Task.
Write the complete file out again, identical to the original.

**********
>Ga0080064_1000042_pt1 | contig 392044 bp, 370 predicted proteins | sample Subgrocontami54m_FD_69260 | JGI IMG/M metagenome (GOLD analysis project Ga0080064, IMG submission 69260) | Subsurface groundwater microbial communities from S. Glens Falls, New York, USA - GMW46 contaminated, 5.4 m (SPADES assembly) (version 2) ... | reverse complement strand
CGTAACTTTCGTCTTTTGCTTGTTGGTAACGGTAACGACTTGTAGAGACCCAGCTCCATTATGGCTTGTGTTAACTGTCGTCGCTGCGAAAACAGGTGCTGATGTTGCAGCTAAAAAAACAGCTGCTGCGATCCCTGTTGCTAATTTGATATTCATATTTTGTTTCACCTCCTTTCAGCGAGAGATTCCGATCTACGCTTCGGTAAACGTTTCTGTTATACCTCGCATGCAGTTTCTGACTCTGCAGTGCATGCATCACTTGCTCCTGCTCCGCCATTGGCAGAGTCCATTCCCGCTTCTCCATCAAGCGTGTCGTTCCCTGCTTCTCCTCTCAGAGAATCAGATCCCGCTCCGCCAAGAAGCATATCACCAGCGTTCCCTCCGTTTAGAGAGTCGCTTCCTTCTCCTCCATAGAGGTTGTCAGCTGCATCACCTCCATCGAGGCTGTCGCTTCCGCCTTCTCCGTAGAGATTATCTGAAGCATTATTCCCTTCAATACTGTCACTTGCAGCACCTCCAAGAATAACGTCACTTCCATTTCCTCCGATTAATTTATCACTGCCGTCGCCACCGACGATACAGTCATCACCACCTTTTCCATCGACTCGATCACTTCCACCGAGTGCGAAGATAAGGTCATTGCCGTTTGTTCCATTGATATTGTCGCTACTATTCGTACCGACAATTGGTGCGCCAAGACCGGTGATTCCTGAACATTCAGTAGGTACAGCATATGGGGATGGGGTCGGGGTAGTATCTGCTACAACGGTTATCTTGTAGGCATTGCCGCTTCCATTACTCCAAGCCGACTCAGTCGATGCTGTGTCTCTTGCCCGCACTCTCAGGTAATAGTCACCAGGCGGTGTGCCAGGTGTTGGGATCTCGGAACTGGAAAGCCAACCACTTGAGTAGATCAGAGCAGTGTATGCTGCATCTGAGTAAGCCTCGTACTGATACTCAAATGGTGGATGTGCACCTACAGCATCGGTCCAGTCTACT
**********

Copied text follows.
>Ga0080064_1000042_pt1 | contig 392044 bp, 370 predicted proteins | sample Subgrocontami54m_FD_69260 | JGI IMG/M metagenome (GOLD analysis project Ga0080064, IMG submission 69260) | Subsurface groundwater microbial communities from S. Glens Falls, New York, USA - GMW46 contaminated, 5.4 m (SPADES assembly) (version 2) ... | reverse complement strand
CGTAACTTTCGTCTTTTGCTTGTTGGTAACGGTAACGACTTGTAGAGACCCAGCTCCATTATGGCTTGTGTTAACTGTCGTCGCTGCGAAAACAGGTGCTGATGTTGCAGCTAAAAAAACAGCTGCTGCGATCCCTGTTGCTAATTTGATATTCATATTTTGTTTCACCTCCTTTCAGCGAGAGATTCCGATCTACGCTTCGGTAAACGTTTCTGTTATACCTCGCATGCAGTTTCTGACTCTGCAGTGCATGCATCACTTGCTCCTGCTCCGCCATTGGCAGAGTCCATTCCCGCTTCTCCATCAAGCGTGTCGTTCCCTGCTTCTCCTCTCAGAGAATCAGATCCCGCTCCGCCAAGAAGCATATCACCAGCGTTCCCTCCGTTTAGAGAGTCGCTTCCTTCTCCTCCATAGAGGTTGTCAGCTGCATCACCTCCATCGAGGCTGTCGCTTCCGCCTTCTCCGTAGAGATTATCTGAAGCATTATTCCCTTCAATACTGTCACTTGCAGCACCTCCAAGAATAACGTCACTTCCATTTCCTCCGATTAATTTATCACTGCCGTCGCCACCGACGATACAGTCATCACCACCTTTTCCATCGACTCGATCACTTCCACCGAGTGCGAAGATAAGGTCATTGCCGTTTGTTCCATTGATATTGTCGCTACTATTCGTACCGACAATTGGTGCGCCAAGACCGGTGATTCCTGAACATTCAGTAGGTACAGCATATGGGGATGGGGTCGGGGTAGTATCTGCTACAACGGTTATCTTGTAGGCATTGCCGCTTCCATTACTCCAAGCCGACTCAGTCGATGCTGTGTCTCTTGCCCGCACTCTCAGGTAATAGTCACCAGGCGGTGTGCCAGGTGTTGGGATCTCGGAACTGGAAAGCCAACCACTTGAGTAGATCAGAGCAGTGTATGCTGCATCTGAGTAAGCCTCGTACTGATACTCAAATGGTGGATGTGCACCTACAGCATCGGTCCAGTCTACT